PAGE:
You should strive to control how potential clients perceive your firm. This is about how your clients compare you to other professionals in the market who do similar work. Although it is subjective, how can you tip the scales of this perception? To add value to your perceived level of service, you must thoroughly understand your market and your competition. How can you change or reframe the emphasis of your clients’ screening process or their encounter with your professional service to create a special experience that is uniquely yours?

A word of caution, though, when using any of the above value-added techniques: do not fall into the trap of using just single-word descriptions. Firms typically use single words to describe themselves when they don’t understand their own innate value. Relative terms like ‘quality,’ ‘price,’ and ‘service’ are meaningless because people expect these things in all interactions with professionals. These terms don’t state anything uniquely yours.

So, the only way to compete head-to-head with a firm that offers the same professional services at a similar price is to offer more perceived value. These can be subtle or explicit value differences. It can be as simple as an info-packed, regularly updated blog or a Web site that is really easy to navigate. It can be the extraordinary way clients feel they are treated, or it can be more-attractive payment terms or a guarantee that your competition doesn’t offer.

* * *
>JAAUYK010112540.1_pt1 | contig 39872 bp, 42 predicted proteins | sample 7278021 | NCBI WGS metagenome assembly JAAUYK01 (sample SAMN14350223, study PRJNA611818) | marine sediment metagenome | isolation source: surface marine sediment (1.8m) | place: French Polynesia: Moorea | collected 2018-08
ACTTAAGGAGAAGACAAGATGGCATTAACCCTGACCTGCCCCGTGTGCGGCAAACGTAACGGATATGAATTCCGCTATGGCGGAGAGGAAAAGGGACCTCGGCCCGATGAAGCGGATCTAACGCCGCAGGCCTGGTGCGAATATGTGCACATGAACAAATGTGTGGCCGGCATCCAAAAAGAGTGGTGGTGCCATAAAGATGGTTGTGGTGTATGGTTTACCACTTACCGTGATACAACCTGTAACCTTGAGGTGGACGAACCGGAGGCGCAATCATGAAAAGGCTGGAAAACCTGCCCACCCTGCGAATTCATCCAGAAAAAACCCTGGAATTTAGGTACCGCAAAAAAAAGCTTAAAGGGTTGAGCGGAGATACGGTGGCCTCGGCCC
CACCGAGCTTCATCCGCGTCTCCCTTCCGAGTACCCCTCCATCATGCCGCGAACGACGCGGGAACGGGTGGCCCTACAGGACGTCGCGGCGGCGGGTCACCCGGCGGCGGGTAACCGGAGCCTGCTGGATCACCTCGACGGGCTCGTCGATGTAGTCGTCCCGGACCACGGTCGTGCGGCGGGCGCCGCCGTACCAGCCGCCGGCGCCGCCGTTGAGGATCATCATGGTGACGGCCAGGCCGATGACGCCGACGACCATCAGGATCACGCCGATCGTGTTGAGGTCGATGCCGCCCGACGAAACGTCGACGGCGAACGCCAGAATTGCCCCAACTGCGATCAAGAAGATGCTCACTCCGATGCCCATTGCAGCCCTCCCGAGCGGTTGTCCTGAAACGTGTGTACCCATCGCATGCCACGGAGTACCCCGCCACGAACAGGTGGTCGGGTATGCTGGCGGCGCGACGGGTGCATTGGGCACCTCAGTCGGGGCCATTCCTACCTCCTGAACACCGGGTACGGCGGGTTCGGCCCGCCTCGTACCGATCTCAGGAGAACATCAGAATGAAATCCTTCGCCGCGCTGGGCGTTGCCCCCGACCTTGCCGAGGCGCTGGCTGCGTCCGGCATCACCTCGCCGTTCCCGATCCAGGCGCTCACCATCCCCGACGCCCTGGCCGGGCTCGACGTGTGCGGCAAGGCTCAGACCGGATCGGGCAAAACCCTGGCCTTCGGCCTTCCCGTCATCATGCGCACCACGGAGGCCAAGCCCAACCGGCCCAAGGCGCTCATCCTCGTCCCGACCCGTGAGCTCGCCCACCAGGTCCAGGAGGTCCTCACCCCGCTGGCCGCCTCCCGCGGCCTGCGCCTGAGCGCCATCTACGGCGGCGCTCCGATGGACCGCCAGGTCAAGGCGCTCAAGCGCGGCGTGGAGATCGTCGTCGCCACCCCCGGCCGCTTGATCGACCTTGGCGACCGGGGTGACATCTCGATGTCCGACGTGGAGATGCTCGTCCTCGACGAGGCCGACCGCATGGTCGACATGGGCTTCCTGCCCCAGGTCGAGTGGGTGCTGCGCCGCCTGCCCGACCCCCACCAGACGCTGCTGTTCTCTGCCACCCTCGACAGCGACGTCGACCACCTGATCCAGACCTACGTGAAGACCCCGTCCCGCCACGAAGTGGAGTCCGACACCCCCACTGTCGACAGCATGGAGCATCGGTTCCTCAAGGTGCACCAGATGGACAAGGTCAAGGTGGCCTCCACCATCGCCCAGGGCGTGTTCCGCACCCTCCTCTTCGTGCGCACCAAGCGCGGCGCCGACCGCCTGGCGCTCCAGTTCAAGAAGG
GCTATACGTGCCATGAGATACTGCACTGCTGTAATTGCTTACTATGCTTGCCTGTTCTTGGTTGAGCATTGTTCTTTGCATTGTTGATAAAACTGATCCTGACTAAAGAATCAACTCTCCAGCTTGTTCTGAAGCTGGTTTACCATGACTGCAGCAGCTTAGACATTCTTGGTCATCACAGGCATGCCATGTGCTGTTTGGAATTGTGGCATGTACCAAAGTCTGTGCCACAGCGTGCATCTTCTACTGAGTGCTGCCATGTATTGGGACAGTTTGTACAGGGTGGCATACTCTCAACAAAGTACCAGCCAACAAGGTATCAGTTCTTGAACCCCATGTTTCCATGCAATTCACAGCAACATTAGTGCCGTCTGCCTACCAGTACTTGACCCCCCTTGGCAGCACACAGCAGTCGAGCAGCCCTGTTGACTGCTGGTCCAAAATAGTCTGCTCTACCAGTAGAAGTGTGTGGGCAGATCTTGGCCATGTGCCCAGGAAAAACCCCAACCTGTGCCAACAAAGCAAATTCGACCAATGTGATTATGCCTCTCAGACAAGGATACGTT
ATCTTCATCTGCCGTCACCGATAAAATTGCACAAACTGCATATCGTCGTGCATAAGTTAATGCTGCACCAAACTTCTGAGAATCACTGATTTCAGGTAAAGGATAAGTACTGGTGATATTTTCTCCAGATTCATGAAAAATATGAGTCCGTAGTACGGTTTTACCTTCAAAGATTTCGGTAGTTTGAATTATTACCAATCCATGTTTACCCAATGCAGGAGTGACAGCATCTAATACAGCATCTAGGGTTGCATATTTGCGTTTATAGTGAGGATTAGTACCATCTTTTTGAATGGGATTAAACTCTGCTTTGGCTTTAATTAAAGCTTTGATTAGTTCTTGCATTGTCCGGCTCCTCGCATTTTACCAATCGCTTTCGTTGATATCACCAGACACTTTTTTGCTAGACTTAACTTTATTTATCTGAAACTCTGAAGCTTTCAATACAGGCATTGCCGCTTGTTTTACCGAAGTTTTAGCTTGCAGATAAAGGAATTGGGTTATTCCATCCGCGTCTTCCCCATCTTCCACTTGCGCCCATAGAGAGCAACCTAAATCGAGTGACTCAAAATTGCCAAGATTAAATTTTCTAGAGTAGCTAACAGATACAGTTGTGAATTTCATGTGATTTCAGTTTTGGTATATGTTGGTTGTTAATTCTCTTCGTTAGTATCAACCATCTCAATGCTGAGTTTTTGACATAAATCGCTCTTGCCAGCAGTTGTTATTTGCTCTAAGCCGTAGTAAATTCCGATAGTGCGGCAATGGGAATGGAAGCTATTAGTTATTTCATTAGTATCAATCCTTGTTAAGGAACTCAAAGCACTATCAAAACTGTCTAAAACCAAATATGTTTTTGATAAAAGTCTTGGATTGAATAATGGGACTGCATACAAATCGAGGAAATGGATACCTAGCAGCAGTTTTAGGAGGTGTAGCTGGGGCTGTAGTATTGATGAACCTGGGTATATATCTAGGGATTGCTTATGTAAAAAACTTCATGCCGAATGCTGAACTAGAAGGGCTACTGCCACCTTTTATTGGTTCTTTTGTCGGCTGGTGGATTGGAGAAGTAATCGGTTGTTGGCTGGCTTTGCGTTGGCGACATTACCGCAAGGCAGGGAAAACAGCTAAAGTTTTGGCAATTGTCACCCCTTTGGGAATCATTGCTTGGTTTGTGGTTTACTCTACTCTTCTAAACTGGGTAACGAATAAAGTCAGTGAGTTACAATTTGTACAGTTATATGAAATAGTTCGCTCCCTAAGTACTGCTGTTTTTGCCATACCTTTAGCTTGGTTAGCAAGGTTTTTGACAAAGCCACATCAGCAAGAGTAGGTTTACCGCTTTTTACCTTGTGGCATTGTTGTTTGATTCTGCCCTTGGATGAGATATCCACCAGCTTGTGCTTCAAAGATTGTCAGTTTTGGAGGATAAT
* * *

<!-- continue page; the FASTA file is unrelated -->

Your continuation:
Think of this in terms of a scale. The more you add to one side, the more the scale is weighted in your favor and the less resistance there will be to purchase. There comes a point when you’ve added so much value to your own service that it simply doesn’t make sense for a client to look elsewhere. That’s the position you want to be in.

It is important to keep in mind, however, that sometimes people do business with a particular firm because they just plain like it. But once you define all the reasons your clients secure their professional services from you, keep giving them more of the same. Truly, the more you give, the more you get. Adding more value is about going that extra step to be perceived as a cut above your competitors.

If you want more prospects to say yes, make your firm or practice outstanding by tipping the scales in your favor with exceptional value.

Christine Pilch and Dennis Kunkler are partners with Your Brand Partnership. They collaborate with clients and agencies to get results through innovative positioning strategies: (413) 537-2474;yourbrandpartnership.com, “Expect Results.”